Emmett Jafari sued the Greater Richmond Transit Company for defamation and retaliation under the Fair Labor Standards Act. Jafari was a Specialized Transportation Field Supervisor for a Virginia company that transported clients enrolled in a state economic program. John Rush, a GRTC driver, told Jafari’s Chief Operating Officer, Eldridge Coles, that (1) he had seen Jafari in a heated discussion with a client in front of her home and (2) when the client boarded the van, she said Jafari had told her, “If you have something to say, say it to my face.” Coles allegedly told Jafari’s supervisor, Von Tisdale, “a customer had complained that Mr. Jafari told her ‘if you have something to say, say it to my face.'” When Jafari was later fired, he sued, alleging Coles’ statement to Von Tisdale was defamatory.

In Virginia, defamation requires (1) a publication, (2) an actionable false statement, and (3) negligence or malicious intent (depending on the circumstances). Statements made between co-employees and employers in matters pertaining to employee discipline and termination enjoy a qualified privilege, which insulates those statements from liability unless they are made with malice or shared with people (including fellow employees) who have no duty or interest in the subject matter. If a defendant makes a statement within the scope of a qualified privilege, then the statement is not actionable, even if false or based on erroneous information. The law presumes absence of malice.

To defeat this privilege, Jafari had to show, with “clear and convincing” evidence, the statements met the common law malice requirement, i.e., that they were said with “some sinister or corrupt motive such as hatred, revenge, personal spite, ill will, or desire to injure the plaintiff; or … made with such gross indifference and recklessness as AbsenceOfMalice21.jpegto amount to a wanton or willful disregard of the rights of the plaintiff.” This he could not do, so the court entered summary judgment in favor of the employer.

On October 4, 2012, the Virginia Supreme Court rejected the appeal of a personal trainer, represented by Virginia Beach lawyer Jeremiah A. Denton III, and allowed to stand the summary judgment order entered by the Norfolk Circuit Court against the trainer on her defamation claim. This shows just how serious the Virginia Supreme Court is about the absolute privilege that extends to defamatory statements made in demand letters preliminary to contemplated litigation and sent in good faith. Summary judgment is appropriate if a defamation claim is based on a privileged statement.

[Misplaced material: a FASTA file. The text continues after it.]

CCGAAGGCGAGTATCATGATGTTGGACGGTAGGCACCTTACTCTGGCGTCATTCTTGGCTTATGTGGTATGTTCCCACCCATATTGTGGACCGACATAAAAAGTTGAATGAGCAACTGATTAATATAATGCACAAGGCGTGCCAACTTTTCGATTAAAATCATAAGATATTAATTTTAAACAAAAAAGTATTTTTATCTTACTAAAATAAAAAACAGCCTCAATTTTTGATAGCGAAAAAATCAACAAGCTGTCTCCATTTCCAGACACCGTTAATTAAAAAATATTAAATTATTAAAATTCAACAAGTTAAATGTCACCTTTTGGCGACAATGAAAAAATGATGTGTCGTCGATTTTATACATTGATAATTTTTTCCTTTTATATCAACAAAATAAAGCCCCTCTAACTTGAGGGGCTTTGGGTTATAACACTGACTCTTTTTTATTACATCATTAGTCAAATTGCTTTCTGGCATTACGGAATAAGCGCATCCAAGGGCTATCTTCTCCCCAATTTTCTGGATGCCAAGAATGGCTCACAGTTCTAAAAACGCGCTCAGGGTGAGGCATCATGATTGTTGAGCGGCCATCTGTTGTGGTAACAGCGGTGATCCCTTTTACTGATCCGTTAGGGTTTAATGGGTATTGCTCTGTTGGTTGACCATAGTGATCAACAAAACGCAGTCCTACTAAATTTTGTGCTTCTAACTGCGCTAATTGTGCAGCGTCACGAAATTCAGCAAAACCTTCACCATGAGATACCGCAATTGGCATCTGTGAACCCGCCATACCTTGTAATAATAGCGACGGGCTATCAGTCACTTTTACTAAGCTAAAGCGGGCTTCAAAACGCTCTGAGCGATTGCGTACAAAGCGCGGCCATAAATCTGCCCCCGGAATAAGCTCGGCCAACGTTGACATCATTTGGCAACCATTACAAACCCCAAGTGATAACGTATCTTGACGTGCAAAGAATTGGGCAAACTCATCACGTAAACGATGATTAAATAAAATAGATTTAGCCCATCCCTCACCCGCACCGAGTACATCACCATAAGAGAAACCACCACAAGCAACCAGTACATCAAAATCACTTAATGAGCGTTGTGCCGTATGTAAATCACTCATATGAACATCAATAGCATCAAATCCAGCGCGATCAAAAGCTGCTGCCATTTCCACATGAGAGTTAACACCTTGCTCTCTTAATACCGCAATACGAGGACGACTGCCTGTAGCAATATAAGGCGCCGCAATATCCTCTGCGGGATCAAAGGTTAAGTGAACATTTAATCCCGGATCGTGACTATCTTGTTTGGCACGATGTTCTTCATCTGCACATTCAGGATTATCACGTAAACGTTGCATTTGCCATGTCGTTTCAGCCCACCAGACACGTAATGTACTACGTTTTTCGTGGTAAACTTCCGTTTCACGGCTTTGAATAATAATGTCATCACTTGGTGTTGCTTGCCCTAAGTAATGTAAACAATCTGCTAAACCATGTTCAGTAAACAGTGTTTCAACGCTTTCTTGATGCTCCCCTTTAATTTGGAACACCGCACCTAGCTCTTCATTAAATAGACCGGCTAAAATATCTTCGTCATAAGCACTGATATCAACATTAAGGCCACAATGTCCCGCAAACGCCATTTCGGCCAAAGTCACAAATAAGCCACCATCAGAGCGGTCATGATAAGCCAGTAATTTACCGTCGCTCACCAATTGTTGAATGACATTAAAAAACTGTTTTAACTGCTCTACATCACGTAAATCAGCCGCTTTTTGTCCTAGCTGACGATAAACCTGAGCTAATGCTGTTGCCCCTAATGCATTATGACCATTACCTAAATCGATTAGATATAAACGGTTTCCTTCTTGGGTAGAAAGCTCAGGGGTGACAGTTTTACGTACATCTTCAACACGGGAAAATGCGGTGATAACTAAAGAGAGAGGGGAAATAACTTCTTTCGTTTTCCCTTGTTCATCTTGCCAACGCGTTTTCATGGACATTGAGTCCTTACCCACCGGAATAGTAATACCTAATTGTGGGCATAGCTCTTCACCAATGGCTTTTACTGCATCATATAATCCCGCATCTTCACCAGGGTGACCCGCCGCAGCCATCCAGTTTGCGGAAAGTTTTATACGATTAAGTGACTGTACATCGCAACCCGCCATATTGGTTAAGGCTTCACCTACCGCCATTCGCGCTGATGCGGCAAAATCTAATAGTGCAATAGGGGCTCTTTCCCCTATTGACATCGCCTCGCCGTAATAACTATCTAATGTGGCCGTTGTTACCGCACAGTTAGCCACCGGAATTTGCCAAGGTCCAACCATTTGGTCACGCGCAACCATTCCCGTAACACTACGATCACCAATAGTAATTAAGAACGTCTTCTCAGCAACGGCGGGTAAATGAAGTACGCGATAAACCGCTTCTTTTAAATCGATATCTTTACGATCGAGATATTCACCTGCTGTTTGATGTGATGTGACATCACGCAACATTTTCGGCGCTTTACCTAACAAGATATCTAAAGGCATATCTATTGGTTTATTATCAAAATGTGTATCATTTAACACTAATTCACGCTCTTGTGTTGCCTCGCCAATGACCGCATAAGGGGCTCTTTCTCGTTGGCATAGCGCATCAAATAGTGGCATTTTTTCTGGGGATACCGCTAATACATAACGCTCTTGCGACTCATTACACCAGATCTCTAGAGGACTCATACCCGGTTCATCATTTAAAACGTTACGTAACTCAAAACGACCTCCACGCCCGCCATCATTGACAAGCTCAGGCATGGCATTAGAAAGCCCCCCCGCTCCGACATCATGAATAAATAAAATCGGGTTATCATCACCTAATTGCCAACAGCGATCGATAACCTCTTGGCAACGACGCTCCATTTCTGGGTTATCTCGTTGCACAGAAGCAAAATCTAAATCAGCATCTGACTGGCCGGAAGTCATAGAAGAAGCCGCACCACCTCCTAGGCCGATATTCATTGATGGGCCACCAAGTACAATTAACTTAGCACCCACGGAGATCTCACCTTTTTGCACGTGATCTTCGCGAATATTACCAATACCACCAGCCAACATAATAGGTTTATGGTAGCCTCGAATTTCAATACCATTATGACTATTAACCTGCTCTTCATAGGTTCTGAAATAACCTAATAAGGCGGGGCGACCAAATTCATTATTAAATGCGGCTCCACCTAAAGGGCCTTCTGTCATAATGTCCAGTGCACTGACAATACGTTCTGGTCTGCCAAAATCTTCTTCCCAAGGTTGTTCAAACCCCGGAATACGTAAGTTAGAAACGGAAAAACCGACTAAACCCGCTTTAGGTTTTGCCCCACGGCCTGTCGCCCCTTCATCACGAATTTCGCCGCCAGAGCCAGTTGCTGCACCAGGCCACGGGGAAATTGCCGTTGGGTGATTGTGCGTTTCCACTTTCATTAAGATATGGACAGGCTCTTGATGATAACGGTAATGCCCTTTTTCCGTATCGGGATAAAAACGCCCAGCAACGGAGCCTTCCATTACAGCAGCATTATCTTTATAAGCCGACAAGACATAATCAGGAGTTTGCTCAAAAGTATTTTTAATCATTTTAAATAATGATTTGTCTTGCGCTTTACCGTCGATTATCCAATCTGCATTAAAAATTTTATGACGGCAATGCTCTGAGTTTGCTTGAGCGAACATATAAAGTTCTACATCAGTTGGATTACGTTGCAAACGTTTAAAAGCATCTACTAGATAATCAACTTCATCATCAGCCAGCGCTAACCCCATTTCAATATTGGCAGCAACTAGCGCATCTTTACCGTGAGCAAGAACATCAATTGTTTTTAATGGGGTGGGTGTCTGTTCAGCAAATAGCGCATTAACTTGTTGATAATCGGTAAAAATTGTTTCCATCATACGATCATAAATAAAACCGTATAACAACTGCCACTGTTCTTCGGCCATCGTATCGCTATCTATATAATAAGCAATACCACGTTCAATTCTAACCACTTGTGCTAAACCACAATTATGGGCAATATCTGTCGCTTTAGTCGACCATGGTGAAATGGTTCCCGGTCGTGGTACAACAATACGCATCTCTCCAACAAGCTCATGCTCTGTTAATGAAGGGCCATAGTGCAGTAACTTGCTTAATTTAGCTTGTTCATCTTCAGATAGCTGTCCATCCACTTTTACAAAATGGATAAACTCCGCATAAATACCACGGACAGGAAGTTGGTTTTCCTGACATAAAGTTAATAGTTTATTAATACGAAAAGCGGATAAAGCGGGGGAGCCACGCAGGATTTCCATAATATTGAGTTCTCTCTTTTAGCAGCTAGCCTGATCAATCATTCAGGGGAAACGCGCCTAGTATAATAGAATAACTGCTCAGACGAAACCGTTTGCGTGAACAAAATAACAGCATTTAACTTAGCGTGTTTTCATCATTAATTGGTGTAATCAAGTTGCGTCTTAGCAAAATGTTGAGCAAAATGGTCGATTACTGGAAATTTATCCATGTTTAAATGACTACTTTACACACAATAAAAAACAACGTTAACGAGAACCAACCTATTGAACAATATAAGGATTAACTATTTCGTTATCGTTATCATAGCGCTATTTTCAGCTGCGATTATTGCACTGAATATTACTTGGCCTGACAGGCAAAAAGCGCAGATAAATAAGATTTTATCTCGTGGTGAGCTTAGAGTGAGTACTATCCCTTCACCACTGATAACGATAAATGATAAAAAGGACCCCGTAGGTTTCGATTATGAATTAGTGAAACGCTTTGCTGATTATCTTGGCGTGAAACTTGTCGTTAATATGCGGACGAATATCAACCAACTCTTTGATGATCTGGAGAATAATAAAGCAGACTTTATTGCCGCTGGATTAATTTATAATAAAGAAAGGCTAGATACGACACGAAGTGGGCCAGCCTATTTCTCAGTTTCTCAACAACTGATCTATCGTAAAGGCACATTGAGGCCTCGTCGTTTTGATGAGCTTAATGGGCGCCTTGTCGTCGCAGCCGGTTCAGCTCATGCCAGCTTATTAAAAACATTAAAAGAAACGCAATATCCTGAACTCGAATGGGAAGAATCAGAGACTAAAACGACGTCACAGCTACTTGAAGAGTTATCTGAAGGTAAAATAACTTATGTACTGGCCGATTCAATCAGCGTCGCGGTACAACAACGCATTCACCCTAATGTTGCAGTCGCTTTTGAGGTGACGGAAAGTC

Darryl and Julie Cummings were members of the Norfolk Yacht and Country Club (“NYCC”). Deborah Allison, a personal trainer at NYCC and at Norfolk Academy, pursued and entered into a physical relationship with Julie. Darryl reported Addison’s actions to NYCC management. Though the NYCC warned her not to pursue Julie Cummings on NYCC property, Addison disobeyed and was fired. Cummings and his wife ultimately divorced.

Darryl sued Addison for intentional infliction of emotional distress, tortious interference, and professional malpractice. Addison counterclaimed for intentional infliction of emotional distress, tortious interference with norfolk.JPGcontract, tortious interference with a contract expectancy, and defamation. Addison’s claims stemmed from Cummings’ email to the NYCC president, a draft complaint he sent to NYCC’s attorney, and emails he sent to Norfolk Academy’s headmaster.

Earlier I wrote about the case of Mansfield v. Bernabei, in which Fairfax Circuit Court Judge R. Terrence Ney sustained demurrers to a defamation claim based on statements made in a draft complaint forwarded to a small group of prospective defendants for settlement purposes. Judge Ney ruled that the statements were privileged from defamation liability because they were preliminary to a proposed judicial proceeding and sent in good faith. The Virginia Supreme Court has now affirmed that decision and set forth a new test for determining applicability of the judicial privilege in Virginia.

Under the new test, communications made outside of court but preliminary to proposed judicial proceedings will be absolutely privileged from defamation liability where (1) the statement is made preliminary to a proposed judicial proceeding; (2) the statement is “material, relevant or pertinent” to the proceeding; (3) the proceeding is contemplated in good faith and is under serious consideration; and (4) the communication is disclosed only to persons having an interest in the proposed proceeding.

(Note: The court enumerated only three elements, combining (2) and (3) above. Because the test contains four distinct concepts, I find it easier to think of this as a four-part test. But that’s just me.)

Employment reviews often lead to libel allegations due to the fact they often contain harmful statements perceived by the employee to be false and defamatory. In most cases, however, even if the performance review contains a false statement, no defamation claim will lie because (1) statements of opinion are not actionable under Virginia law (or the United States Constitution); and (2) communications between people on a subject in which they both have an “interest or duty” are deemed privileged.

The Fourth Circuit Court of Appeals recently considered–and rejected–the defamation claims of Claudine Nigro, a former medical resident at the Shenandoah Valley Family Residency Program. After a semiannual performance review in 2009, Nigro was notified that she would not be renewed for another year of residency with the program. measuring_tape.jpg Nigro appealed this decision, but then resigned a few months later. She brought an action against the residency program’s director and the hospital itself, claiming that she was defamed during the appeals process by the director of the program, who discussed her perceived shortcomings with the faculty appeals committee, and by employees of the hospital, who reported Nigro for allegedly recording her conversations with physicians.